If you have a newer air conditioning unit, the cooling capacity will generally be indicated directly on the nameplate. Usually, the nameplate will be located on a sticker on the outside or inside of the unit
Also frequently listed on the nameplate is the voltage. The voltage indicates how much electricity the system uses. The voltage of a system will remain constant regardless of the load that is placed on it. However, as more of a load is placed on the system, the current will increase. As a result, the amount of watts used will increase. Additionally, you may also see how many phases your system is. For most residential applications, it will be single phase.
Another important piece of information on the nameplate will be the Rated Load Amperage, often times labeled as RLA. This is a calculation that is used to get approval by the Underwriters Laboratories for a compressor motor. You will also see the Full Load Amperage, often labeled as FLA. With an increase in load on a motor, the total amperage needed to power the motor increases. When the full load of the motor is reached, the total amperage that the motor is drawing at this point is the full load amperage, or FLA. This is a value that is used in order to size field wires and fuses.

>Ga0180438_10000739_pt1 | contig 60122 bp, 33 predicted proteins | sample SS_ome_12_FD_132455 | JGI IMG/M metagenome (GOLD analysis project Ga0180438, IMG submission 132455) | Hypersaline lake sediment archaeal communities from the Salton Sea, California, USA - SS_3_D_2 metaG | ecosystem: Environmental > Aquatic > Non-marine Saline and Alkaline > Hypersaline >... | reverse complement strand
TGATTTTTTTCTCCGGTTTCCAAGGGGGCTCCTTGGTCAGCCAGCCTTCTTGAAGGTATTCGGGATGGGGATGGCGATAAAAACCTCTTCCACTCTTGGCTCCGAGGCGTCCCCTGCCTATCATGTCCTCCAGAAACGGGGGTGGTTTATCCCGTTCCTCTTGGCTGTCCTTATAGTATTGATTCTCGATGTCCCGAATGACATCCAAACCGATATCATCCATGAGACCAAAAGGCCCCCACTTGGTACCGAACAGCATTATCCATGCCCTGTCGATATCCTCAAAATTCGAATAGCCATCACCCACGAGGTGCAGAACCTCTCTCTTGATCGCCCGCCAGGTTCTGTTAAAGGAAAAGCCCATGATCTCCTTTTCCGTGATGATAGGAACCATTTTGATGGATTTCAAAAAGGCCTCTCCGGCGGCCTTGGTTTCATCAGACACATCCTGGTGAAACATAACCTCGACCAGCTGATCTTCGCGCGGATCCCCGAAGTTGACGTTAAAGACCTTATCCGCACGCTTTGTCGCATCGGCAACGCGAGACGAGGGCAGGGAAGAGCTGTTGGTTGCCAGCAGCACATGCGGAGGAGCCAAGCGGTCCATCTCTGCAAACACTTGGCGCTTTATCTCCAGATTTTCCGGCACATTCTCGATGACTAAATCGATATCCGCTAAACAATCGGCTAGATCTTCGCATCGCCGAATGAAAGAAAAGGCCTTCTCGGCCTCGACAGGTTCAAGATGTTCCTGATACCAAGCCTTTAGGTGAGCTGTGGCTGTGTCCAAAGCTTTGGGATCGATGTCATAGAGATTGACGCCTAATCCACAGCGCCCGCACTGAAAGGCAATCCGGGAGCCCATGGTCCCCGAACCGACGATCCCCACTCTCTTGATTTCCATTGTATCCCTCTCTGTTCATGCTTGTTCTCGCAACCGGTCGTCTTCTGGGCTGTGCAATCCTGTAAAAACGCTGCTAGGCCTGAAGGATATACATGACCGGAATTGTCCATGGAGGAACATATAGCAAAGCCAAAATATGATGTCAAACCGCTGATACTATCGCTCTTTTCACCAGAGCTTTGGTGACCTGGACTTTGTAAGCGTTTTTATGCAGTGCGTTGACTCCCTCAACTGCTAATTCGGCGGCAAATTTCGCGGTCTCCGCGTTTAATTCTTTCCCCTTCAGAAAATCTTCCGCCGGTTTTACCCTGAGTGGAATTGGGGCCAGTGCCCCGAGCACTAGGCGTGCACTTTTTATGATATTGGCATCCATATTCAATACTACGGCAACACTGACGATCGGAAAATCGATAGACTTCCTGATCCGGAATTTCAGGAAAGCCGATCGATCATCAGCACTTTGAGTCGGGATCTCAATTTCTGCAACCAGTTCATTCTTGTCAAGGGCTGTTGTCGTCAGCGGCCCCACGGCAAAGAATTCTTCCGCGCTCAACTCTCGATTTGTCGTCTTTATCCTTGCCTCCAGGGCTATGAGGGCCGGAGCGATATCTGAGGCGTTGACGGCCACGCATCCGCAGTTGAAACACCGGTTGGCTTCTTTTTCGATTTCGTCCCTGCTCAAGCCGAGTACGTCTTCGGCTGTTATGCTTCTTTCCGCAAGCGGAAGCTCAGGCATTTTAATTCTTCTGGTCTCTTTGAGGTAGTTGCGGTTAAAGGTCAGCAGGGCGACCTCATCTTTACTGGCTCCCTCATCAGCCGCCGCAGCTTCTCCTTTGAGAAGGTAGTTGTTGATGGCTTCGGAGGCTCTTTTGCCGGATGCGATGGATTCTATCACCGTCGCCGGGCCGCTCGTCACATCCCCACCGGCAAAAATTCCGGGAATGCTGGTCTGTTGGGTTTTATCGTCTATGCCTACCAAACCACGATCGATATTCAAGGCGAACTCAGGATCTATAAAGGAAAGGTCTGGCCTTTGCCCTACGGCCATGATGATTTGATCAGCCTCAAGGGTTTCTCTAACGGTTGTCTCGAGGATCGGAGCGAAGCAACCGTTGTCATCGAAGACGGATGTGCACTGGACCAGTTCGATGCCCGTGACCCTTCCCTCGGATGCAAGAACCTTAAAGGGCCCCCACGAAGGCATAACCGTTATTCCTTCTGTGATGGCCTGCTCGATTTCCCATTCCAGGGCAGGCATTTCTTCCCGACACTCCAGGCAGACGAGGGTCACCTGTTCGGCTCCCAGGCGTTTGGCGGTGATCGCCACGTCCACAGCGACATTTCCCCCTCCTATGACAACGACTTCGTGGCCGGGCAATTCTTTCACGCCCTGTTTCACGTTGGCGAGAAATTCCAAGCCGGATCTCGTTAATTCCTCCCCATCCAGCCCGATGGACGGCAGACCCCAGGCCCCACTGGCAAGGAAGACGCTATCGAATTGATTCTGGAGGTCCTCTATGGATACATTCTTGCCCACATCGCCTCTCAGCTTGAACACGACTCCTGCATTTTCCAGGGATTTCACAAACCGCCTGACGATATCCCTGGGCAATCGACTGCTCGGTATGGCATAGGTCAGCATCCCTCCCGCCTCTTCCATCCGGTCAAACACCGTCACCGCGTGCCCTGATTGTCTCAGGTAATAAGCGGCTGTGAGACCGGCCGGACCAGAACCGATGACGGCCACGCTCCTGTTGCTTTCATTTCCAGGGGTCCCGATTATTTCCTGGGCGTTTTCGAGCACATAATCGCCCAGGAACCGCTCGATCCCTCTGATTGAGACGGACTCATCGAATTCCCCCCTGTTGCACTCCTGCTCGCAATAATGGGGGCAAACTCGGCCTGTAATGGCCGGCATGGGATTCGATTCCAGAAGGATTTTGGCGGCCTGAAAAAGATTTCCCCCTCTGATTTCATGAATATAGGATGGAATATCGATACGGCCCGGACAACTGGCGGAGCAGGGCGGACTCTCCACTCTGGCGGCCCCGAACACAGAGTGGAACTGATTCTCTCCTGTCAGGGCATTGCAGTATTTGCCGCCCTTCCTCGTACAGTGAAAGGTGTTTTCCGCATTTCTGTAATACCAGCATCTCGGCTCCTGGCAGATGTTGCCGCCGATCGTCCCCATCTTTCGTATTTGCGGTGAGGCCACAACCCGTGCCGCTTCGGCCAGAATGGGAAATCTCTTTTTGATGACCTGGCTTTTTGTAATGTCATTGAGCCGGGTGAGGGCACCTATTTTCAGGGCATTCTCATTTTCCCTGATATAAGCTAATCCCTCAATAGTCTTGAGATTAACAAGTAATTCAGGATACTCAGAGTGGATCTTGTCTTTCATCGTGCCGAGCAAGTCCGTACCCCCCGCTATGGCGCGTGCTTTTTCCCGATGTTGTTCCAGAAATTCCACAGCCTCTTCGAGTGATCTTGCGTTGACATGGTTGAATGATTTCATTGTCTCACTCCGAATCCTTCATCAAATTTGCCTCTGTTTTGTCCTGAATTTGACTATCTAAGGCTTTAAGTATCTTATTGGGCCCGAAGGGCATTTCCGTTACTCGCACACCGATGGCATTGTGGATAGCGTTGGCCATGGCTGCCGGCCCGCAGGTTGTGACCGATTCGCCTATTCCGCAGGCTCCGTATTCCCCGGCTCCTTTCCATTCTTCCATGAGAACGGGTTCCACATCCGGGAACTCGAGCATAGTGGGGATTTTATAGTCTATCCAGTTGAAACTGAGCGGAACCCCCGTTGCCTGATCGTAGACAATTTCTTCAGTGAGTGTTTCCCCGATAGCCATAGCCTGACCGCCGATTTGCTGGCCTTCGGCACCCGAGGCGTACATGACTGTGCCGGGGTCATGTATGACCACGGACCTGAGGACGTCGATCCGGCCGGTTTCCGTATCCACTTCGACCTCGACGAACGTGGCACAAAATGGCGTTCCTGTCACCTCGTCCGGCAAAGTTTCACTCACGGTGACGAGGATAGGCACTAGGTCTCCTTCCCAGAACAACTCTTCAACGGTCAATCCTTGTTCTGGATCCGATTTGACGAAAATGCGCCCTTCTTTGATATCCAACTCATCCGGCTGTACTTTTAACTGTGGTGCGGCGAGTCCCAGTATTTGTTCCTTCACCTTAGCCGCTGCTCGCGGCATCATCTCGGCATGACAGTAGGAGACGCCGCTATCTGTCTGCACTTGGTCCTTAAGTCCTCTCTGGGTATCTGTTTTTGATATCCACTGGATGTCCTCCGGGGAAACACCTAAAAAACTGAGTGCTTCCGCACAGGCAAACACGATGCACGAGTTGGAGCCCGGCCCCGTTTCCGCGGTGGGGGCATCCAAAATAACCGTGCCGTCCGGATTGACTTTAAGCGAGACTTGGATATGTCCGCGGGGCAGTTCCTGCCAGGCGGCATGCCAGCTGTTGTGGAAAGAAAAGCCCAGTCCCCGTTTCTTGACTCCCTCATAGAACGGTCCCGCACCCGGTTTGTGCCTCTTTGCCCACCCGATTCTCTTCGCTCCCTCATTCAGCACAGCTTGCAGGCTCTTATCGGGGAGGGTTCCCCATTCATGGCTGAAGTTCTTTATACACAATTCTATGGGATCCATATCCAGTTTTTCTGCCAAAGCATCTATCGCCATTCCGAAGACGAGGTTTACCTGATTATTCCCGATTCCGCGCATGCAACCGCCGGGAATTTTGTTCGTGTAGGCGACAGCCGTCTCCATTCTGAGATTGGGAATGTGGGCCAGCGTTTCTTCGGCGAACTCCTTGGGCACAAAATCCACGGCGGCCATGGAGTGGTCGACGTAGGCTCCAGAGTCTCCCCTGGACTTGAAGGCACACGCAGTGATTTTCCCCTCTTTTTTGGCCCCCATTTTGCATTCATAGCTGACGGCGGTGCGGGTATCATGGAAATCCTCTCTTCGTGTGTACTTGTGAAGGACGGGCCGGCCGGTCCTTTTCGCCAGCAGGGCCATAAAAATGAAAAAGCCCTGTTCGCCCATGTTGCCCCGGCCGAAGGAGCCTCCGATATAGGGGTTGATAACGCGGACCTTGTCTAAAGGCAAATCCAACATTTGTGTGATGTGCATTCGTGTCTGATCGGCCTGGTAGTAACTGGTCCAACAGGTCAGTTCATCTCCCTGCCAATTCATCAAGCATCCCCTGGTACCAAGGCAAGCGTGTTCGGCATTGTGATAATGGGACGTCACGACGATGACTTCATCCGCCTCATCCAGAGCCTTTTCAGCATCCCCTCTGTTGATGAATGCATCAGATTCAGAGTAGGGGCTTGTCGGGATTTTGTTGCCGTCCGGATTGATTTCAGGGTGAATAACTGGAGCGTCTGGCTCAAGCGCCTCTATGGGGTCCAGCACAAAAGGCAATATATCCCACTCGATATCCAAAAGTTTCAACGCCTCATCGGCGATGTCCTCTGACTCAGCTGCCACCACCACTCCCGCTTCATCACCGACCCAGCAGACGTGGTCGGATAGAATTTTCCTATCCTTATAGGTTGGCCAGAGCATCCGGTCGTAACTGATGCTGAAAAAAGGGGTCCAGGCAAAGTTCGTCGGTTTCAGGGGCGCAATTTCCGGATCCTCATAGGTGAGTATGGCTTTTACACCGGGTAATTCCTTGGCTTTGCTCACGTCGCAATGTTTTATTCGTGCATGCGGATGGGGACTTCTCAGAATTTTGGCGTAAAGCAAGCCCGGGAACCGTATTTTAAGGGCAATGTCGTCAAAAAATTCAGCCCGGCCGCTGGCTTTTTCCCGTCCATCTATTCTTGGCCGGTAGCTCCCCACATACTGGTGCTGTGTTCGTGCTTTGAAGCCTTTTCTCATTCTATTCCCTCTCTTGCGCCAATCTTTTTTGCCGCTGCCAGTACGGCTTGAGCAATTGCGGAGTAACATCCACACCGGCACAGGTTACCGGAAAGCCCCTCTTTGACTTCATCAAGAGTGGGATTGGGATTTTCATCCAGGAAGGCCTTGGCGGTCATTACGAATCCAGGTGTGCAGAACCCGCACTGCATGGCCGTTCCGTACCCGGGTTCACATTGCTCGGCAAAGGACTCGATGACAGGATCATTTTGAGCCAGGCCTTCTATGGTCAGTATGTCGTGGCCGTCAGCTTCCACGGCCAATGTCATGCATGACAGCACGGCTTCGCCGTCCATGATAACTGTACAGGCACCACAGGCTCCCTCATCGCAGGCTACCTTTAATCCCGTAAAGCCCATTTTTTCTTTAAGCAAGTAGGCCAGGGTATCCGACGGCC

Next, the serial number, which is usually located on the nameplate, can tell you some important information as well. While this may look like a long string of numbers and letters that do not mean anything, they sometimes can tell you the age of your system. The serial number of an air conditioning unit means different things on different systems. In general, the serial number will tell you the age of your system. If you are unsure about the serial number for your system, check out our manualspage. This page has many manuals from different brands that can help you learn more about information about your system, including the meaning of your serial number. Knowing the age of your system will go a long way to ensure its proper maintenance.
Another common and important piece of information on your system is its Energy Efficiency Ratio. This information tells you how much electricity you use to obtain a certain amount of cooling. The unit of measure for this is KW per hour of electricity used/1,000 BTU’s. You will usually be able to find this information on an Energy Guide sticker that is bright yellow and often located on the side of the system. This sticker will tell you your estimated yearly operating cost as well.
As you can see, there are many common items on that will be labeled on your air conditioning unit. While it may seem overwhelming, a simple understanding will help you make the best choice in the long-term maintenance of your system. If you have further questions about your system, browse our contractor directory and contact a professional near you!